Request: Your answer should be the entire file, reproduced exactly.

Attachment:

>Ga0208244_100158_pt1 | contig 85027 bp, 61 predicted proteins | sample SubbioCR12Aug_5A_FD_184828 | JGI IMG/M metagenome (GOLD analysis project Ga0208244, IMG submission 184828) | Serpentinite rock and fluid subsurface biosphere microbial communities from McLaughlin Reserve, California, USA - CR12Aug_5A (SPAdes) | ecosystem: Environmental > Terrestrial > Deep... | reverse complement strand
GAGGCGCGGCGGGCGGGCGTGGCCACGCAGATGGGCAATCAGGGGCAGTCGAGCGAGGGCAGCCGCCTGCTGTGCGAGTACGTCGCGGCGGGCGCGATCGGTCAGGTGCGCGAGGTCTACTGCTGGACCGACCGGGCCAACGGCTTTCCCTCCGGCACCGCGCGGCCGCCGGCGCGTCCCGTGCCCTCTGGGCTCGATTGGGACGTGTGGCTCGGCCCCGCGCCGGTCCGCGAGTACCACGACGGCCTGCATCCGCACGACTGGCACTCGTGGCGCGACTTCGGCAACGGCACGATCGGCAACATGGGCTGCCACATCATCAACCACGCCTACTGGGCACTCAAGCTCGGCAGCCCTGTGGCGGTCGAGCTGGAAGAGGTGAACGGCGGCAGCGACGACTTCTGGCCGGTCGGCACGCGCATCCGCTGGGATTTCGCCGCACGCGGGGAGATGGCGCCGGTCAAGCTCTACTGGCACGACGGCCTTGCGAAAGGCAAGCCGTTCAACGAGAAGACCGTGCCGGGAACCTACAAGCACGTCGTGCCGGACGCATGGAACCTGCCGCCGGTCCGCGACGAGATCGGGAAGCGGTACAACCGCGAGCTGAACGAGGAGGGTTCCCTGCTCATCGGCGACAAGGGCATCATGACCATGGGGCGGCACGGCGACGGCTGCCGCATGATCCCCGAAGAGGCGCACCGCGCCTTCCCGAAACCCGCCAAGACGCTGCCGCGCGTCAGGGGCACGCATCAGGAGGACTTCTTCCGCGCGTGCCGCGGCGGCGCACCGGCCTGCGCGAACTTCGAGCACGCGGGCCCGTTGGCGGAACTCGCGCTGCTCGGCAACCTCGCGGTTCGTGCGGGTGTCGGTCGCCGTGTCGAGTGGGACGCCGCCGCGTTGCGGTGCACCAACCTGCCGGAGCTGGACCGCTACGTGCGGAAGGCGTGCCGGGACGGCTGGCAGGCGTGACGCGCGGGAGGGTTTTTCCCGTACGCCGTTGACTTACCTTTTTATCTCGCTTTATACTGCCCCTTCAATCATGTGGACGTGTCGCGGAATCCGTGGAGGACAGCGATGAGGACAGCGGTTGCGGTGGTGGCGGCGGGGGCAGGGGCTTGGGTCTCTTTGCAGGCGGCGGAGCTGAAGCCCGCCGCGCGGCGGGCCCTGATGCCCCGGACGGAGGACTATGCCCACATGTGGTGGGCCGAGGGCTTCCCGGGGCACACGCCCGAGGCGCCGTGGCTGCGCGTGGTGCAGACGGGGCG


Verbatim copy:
>Ga0208244_100158_pt1 | contig 85027 bp, 61 predicted proteins | sample SubbioCR12Aug_5A_FD_184828 | JGI IMG/M metagenome (GOLD analysis project Ga0208244, IMG submission 184828) | Serpentinite rock and fluid subsurface biosphere microbial communities from McLaughlin Reserve, California, USA - CR12Aug_5A (SPAdes) | ecosystem: Environmental > Terrestrial > Deep... | reverse complement strand
GAGGCGCGGCGGGCGGGCGTGGCCACGCAGATGGGCAATCAGGGGCAGTCGAGCGAGGGCAGCCGCCTGCTGTGCGAGTACGTCGCGGCGGGCGCGATCGGTCAGGTGCGCGAGGTCTACTGCTGGACCGACCGGGCCAACGGCTTTCCCTCCGGCACCGCGCGGCCGCCGGCGCGTCCCGTGCCCTCTGGGCTCGATTGGGACGTGTGGCTCGGCCCCGCGCCGGTCCGCGAGTACCACGACGGCCTGCATCCGCACGACTGGCACTCGTGGCGCGACTTCGGCAACGGCACGATCGGCAACATGGGCTGCCACATCATCAACCACGCCTACTGGGCACTCAAGCTCGGCAGCCCTGTGGCGGTCGAGCTGGAAGAGGTGAACGGCGGCAGCGACGACTTCTGGCCGGTCGGCACGCGCATCCGCTGGGATTTCGCCGCACGCGGGGAGATGGCGCCGGTCAAGCTCTACTGGCACGACGGCCTTGCGAAAGGCAAGCCGTTCAACGAGAAGACCGTGCCGGGAACCTACAAGCACGTCGTGCCGGACGCATGGAACCTGCCGCCGGTCCGCGACGAGATCGGGAAGCGGTACAACCGCGAGCTGAACGAGGAGGGTTCCCTGCTCATCGGCGACAAGGGCATCATGACCATGGGGCGGCACGGCGACGGCTGCCGCATGATCCCCGAAGAGGCGCACCGCGCCTTCCCGAAACCCGCCAAGACGCTGCCGCGCGTCAGGGGCACGCATCAGGAGGACTTCTTCCGCGCGTGCCGCGGCGGCGCACCGGCCTGCGCGAACTTCGAGCACGCGGGCCCGTTGGCGGAACTCGCGCTGCTCGGCAACCTCGCGGTTCGTGCGGGTGTCGGTCGCCGTGTCGAGTGGGACGCCGCCGCGTTGCGGTGCACCAACCTGCCGGAGCTGGACCGCTACGTGCGGAAGGCGTGCCGGGACGGCTGGCAGGCGTGACGCGCGGGAGGGTTTTTCCCGTACGCCGTTGACTTACCTTTTTATCTCGCTTTATACTGCCCCTTCAATCATGTGGACGTGTCGCGGAATCCGTGGAGGACAGCGATGAGGACAGCGGTTGCGGTGGTGGCGGCGGGGGCAGGGGCTTGGGTCTCTTTGCAGGCGGCGGAGCTGAAGCCCGCCGCGCGGCGGGCCCTGATGCCCCGGACGGAGGACTATGCCCACATGTGGTGGGCCGAGGGCTTCCCGGGGCACACGCCCGAGGCGCCGTGGCTGCGCGTGGTGCAGACGGGGCG